In Mosul, Iraq’s second largest city, a group of elite Iraqi special forces has been at the vanguard of the operation to retake the city from the Islamic State. Iraq’s 2nd Battalion, 1st ISOF Brigade, commonly known as the “Golden Division,” was originally trained by American special operations units to undertake the type of high-value counterterrorism operations typically carried out by the U.S. Navy’s SEAL Team Six or the U.S. Army’s Delta Force. The campaign to oust the Islamic State from Iraq has forced the Golden Division to abandon those missions in favor of large-scale conventional combat operations in predominantly urban environments.
Buzzfeed’s Mike Giglio and photographer Warzer Jaff recently published an in-depth account of the Golden Division’s fight against the Islamic State, while embedded with the group during the advance on Mosul. Following the Iraqi Army’s rapid retreat toward Baghdad, the 1st ISOF Brigade became a critical last line of defense. In its efforts to retake the offensive, the Golden Division has been forced to adopt conventional infantry tactics‑-suffering heavy casualties in the process:
The special forces were forced to fill the void left by the army’s retreat. They found themselves fighting like infantry soldiers. No longer able to practice the kind of pre-mission intelligence and planning they had been trained to carry out, fighters were dying by the dozen.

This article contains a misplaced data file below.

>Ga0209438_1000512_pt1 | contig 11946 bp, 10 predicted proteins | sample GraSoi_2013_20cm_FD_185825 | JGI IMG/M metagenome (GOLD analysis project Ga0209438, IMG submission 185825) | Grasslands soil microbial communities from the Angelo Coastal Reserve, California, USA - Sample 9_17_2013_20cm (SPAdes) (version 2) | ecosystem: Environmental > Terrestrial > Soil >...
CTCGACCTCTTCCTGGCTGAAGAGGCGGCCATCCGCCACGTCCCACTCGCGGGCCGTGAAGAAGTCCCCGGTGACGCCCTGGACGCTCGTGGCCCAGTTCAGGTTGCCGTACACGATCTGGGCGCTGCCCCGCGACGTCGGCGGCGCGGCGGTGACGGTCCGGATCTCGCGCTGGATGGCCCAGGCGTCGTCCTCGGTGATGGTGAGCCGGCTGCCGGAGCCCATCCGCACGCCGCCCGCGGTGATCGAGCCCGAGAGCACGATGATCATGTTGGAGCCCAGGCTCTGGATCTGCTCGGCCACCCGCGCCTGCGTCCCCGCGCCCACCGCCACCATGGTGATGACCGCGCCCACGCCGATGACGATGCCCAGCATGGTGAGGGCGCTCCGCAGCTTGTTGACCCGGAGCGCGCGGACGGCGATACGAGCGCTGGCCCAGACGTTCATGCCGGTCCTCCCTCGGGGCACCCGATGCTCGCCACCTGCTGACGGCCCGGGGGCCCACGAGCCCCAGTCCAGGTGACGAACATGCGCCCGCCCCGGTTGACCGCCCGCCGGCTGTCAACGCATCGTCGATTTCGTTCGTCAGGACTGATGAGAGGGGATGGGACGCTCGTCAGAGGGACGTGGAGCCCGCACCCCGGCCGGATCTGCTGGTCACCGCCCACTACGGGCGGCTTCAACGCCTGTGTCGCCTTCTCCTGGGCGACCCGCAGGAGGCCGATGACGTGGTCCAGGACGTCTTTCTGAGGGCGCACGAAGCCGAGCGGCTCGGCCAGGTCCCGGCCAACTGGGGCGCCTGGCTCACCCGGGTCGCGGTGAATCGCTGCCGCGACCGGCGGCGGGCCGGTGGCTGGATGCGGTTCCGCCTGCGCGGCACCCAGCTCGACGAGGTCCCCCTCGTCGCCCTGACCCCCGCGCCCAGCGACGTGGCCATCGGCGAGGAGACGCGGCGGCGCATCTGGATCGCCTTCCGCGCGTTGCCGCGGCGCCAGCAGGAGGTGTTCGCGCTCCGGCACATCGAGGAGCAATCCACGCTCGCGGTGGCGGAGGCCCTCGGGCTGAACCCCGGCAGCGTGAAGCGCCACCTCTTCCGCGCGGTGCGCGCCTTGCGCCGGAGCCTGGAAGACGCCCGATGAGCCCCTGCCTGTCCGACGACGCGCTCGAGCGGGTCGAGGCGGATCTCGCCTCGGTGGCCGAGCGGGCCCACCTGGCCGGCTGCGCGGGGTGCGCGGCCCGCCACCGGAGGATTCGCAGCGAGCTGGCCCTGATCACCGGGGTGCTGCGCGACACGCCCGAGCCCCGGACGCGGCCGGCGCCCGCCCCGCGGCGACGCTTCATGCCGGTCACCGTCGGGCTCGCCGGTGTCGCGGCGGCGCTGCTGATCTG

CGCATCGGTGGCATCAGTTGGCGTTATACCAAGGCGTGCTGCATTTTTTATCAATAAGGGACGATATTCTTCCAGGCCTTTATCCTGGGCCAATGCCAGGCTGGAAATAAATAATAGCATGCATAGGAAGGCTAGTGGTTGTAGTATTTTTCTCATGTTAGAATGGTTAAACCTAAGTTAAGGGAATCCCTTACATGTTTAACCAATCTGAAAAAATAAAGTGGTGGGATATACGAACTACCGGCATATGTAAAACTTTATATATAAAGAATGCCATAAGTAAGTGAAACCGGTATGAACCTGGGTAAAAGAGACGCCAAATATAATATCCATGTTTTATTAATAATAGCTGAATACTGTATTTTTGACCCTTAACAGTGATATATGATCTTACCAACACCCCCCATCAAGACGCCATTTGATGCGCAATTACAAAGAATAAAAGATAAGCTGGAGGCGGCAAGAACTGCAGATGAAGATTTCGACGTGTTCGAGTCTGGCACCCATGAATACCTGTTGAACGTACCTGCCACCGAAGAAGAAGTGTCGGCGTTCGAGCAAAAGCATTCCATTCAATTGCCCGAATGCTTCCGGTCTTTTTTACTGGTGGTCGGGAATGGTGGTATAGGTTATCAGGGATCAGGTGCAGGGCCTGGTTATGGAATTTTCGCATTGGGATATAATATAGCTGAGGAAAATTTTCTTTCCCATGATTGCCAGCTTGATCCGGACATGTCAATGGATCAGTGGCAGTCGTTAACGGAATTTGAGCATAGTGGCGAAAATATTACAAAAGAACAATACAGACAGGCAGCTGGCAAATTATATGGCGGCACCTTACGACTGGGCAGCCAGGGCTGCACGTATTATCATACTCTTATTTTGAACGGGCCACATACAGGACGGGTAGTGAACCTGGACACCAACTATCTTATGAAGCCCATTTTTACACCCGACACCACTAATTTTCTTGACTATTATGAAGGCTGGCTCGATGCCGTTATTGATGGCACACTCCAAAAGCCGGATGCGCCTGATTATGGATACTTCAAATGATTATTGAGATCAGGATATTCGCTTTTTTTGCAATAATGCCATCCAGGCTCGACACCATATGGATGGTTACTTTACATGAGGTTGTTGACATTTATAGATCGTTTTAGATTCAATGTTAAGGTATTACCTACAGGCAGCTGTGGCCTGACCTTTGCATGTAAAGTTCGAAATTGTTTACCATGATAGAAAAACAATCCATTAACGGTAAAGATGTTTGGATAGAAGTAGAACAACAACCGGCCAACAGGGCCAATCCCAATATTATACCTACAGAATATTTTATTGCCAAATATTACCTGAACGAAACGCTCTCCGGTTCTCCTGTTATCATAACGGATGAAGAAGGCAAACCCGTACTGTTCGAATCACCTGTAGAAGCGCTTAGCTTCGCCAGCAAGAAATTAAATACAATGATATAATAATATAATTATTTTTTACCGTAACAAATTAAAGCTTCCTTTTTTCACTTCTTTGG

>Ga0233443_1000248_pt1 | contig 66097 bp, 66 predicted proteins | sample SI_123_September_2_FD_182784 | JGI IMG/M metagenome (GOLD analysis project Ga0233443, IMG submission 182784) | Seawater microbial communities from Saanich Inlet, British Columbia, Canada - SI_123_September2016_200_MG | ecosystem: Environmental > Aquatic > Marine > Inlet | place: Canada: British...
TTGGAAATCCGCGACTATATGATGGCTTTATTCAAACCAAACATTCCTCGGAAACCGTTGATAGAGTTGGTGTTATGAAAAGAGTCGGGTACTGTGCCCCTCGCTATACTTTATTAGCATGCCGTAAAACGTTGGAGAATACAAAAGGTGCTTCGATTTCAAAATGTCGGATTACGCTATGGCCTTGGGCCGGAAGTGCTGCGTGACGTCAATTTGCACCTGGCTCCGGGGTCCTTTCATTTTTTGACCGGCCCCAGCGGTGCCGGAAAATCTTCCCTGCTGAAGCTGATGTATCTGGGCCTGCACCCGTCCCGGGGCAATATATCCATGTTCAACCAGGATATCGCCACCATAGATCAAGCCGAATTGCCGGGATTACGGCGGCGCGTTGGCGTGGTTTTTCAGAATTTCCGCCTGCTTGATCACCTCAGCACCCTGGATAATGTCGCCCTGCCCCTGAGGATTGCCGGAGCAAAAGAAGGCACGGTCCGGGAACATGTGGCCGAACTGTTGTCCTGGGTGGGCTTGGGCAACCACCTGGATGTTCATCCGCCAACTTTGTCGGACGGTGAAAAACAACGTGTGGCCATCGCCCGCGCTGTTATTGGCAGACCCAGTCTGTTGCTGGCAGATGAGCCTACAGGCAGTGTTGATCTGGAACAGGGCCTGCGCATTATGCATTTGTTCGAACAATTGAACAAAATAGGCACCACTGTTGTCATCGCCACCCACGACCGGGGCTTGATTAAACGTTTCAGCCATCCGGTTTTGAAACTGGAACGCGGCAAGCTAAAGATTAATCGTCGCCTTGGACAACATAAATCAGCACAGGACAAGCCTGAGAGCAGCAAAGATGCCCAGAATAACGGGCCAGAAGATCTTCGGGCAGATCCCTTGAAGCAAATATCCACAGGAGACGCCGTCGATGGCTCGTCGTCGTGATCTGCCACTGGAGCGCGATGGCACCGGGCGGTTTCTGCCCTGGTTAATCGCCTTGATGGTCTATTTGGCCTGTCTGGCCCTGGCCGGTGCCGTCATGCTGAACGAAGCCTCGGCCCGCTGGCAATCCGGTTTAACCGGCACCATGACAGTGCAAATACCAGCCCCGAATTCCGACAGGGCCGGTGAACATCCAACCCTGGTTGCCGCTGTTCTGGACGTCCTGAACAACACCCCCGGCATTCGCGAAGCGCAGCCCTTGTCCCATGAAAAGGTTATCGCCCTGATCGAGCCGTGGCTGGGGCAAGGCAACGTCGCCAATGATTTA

Placing Iraq’s elite counterterrorism forces at the tip of the spear against the Islamic State has led to the loss of a good number of its most highly trained and best equipped soldiers. Special forces units like the Golden Division can be highly effective at the asymmetric missions with which they are typically tasked; however, they are not a suitable replacement for regular infantry units. The article quotes David M. Witty, a former U.S. Army Green Beret and Iraqi special forces trainer, as saying:
What Iraq is missing is infantry to do this dirty work. ISOF are being used in that role now, and it’s got to be bleeding them dry. When a very elite unit like that takes those kinds of losses — you know some of those guys have been training with the US since 2003 — they can’t really be replaced. And they’re the ones that need to secure the peace.
After the Islamic State’s remaining fighters have returned underground, the need for counterterrorism forces in Iraq will be at its highest. To secure the peace, Baghdad will need to target Islamic State leadership or support cells that remain in the country. Without highly-trained forces specifically intended to carry out these missions, the government may not be able to successfully do so.
The potential inability of the Iraqi government to restore stability in the post-conflict phase may require prolonged American military involvement. Without sufficient Iraqi counterterrorism forces in place, the United States would be forced to rely on its own special operations units to carry out raids to eliminate the remnants of the Islamic State within Iraq. Beyond that, the United States is likely to incur substantial financial costs should it undertake efforts to replenish Iraq’s special forces units.
As the campaign in Iraq comes to a climax, American and Iraqi leadership officials need to be concerned with the post-conflict environment. Without highly-trained Iraqi special forces units in place to restore government control in the wake of the Islamic State, there is a very real risk of continuing conflict and instability.